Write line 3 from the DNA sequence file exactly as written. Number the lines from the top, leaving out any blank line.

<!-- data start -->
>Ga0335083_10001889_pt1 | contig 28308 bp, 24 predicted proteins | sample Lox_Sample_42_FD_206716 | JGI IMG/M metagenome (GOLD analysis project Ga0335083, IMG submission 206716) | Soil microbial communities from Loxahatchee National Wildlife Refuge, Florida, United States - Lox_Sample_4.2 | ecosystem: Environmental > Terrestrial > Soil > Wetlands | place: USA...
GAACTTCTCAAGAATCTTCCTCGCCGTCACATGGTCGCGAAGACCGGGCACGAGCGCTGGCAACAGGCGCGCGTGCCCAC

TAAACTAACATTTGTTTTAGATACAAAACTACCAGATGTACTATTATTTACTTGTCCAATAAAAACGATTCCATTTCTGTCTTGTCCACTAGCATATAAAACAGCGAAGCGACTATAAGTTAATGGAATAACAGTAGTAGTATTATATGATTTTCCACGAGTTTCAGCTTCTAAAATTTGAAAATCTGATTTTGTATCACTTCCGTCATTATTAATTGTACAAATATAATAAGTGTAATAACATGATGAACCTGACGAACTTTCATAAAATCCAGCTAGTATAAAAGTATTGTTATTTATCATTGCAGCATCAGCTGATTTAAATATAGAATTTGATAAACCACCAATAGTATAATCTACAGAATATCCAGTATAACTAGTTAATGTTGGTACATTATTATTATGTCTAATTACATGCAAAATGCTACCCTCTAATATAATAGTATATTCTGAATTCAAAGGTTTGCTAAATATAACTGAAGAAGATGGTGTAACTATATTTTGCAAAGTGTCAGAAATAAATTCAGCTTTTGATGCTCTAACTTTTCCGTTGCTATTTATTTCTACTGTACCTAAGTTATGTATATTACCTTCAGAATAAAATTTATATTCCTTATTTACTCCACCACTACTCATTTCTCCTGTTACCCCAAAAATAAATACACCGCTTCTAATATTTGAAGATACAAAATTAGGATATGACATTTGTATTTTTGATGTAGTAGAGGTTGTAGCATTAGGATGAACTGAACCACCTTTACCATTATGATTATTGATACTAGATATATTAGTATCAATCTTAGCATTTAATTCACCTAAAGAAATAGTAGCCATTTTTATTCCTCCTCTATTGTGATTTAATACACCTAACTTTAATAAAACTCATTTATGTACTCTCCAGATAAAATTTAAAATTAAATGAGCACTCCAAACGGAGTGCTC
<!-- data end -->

TAAACTAACATTTGTTTTAGATACAAAACTACCAGATGTACTATTATTTACTTGTCCAATAAAAACGATTCCATTTCTGTCTTGTCCACTAGCATATAAAACAGCGAAGCGACTATAAGTTAATGGAATAACAGTAGTAGTATTATATGATTTTCCACGAGTTTCAGCTTCTAAAATTTGAAAATCTGATTTTGTATCACTTCCGTCATTATTAATTGTACAAATATAATAAGTGTAATAACATGATGAACCTGACGAACTTTCATAAAATCCAGCTAGTATAAAAGTATTGTTATTTATCATTGCAGCATCAGCTGATTTAAATATAGAATTTGATAAACCACCAATAGTATAATCTACAGAATATCCAGTATAACTAGTTAATGTTGGTACATTATTATTATGTCTAATTACATGCAAAATGCTACCCTCTAATATAATAGTATATTCTGAATTCAAAGGTTTGCTAAATATAACTGAAGAAGATGGTGTAACTATATTTTGCAAAGTGTCAGAAATAAATTCAGCTTTTGATGCTCTAACTTTTCCGTTGCTATTTATTTCTACTGTACCTAAGTTATGTATATTACCTTCAGAATAAAATTTATATTCCTTATTTACTCCACCACTACTCATTTCTCCTGTTACCCCAAAAATAAATACACCGCTTCTAATATTTGAAGATACAAAATTAGGATATGACATTTGTATTTTTGATGTAGTAGAGGTTGTAGCATTAGGATGAACTGAACCACCTTTACCATTATGATTATTGATACTAGATATATTAGTATCAATCTTAGCATTTAATTCACCTAAAGAAATAGTAGCCATTTTTATTCCTCCTCTATTGTGATTTAATACACCTAACTTTAATAAAACTCATTTATGTACTCTCCAGATAAAATTTAAAATTAAATGAGCACTCCAAACGGAGTGCTC